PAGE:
“It was a great help since it took a few extra minutes for the crew to navigate around blocked roads,” he said. “We will definitely use this approach if needed in the future.”

Ireland said the department would also like to create a list of members available during these weather problems to help other departments quickly and easily.

“The Somerset County Office of Emergency Management sent out these requests via email,” he said. “By the time we got a crew together, other rescue squads had already stepped in, which is a great testament to the quality of EMS in the county. We would like to be able to support our other rescue squads as well, so in the future we will look into establishing a list of members available to provide backup in other areas so they can be deployed quicker and keep up with the speed in which emails can get out and be responded to.”

For residents trying to be ready for any future storms, Rose said one of the most important things is to get an emergency generator to handle pumping for refrigerators and other appliances.

Plus, Rose said, landscaping is important to consider.

“If you have water that runs through the yard in a certain way, that could impact the house,” he said. “Change the landscaping so the water goes in different directions.”

“And have your gutters cleaned,” he added. “These are things normal people don’t think about until the last minute.”

Of course, Rose said, FEMA recommends that residents have a plan in place if necessary to relocate, including having important documents and medications available.

“Have items available if you are away from the house for a couple of days,” he said.

Rose said they are fortunate that no one was injured in the clean-up process, or doing the storm, despite having people driving under downed power lines.

“That brings more risk, and would require us to respond to this additional problem,” he said. “We had enough work on our hands as it was, we didn’t need this extra piece.”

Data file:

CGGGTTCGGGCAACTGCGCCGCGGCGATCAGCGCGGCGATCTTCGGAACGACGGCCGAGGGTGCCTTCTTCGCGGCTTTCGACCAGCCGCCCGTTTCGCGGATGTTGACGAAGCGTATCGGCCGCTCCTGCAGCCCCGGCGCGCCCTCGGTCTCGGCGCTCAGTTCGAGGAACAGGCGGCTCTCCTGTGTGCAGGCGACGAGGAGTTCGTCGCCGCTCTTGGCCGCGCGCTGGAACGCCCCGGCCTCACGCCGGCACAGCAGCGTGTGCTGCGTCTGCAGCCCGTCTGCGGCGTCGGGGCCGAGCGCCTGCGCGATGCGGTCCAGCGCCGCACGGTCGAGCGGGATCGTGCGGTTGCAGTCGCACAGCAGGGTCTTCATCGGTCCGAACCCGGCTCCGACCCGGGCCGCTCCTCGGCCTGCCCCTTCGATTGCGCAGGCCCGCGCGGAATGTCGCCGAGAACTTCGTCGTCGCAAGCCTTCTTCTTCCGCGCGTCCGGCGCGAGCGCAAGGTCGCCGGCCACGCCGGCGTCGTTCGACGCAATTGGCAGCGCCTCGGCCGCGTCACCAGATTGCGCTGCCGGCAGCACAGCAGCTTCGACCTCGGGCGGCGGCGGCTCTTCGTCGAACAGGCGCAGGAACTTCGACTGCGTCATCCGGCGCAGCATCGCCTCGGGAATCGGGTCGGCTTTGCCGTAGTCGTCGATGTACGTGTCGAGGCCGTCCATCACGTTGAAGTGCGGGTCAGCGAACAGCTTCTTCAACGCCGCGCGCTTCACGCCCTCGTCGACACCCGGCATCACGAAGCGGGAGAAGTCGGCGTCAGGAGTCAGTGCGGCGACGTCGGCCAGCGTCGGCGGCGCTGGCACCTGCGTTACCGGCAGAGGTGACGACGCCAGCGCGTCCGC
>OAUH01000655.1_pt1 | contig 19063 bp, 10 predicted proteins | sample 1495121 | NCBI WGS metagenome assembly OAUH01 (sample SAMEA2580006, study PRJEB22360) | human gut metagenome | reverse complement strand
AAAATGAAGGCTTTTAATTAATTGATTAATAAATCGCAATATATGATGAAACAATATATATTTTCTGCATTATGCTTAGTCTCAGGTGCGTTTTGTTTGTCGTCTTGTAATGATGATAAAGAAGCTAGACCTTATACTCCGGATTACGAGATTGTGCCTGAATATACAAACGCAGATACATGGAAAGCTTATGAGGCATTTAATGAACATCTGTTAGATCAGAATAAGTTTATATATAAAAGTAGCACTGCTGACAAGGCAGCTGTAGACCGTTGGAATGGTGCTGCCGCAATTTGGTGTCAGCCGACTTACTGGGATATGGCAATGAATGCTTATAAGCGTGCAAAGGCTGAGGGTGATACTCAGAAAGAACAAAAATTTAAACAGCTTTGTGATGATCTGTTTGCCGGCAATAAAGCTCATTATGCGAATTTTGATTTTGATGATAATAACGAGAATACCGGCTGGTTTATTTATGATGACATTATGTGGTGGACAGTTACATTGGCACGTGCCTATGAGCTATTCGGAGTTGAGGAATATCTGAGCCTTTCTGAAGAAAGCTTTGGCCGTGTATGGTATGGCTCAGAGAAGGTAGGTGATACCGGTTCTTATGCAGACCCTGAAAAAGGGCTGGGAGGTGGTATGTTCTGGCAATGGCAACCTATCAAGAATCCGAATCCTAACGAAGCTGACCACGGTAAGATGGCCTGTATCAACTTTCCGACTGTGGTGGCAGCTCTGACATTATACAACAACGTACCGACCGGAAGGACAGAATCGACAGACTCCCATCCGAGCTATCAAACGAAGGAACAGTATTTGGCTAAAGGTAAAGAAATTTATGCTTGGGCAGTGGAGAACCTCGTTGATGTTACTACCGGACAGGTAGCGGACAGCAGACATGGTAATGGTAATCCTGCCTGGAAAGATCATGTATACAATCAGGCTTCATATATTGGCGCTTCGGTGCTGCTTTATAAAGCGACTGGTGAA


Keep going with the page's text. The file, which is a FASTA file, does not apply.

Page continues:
In case of power outages, Rose said, it is extremely important for residents in these kinds of situations to have some kind of portable radio or other method of hearing emergency announcements.

“When the electric goes out, sometimes the phones does or the cell phone does, and we have to revert back to other technologies to keep in touch with what is going on,” he said. “Have battery-powered lanterns, and have spare batteries so you can have some lighting if you need it.”

Ireland said it is important to prepare equipment in advance, making sure that generators are ready to start at a moment’s notice, and that families are familiar with how much fuel is needed to run them for more than one day.

In addition, Ireland said, it is important to have a spare sump pump just in case.

“The local fire departments get inundated with calls for pump outs, and may not be able to get to you for days,” he said. “If you can keep up with incoming water, it is easier than waiting for several feet to be pumped out.”

And of course, Ireland said, have an exit plan in case evacuations are necessary.

“We had interaction with residents that were packing up clothes in garbage bags and trying to wade out of their homes,” he said. “Getting through water can be dangerous. Families in flood-prone areas should have an exit plan and be ready to leave their homes in case water rises quickly. Parking on a street higher than your home can help make sure you have access to a vehicle.”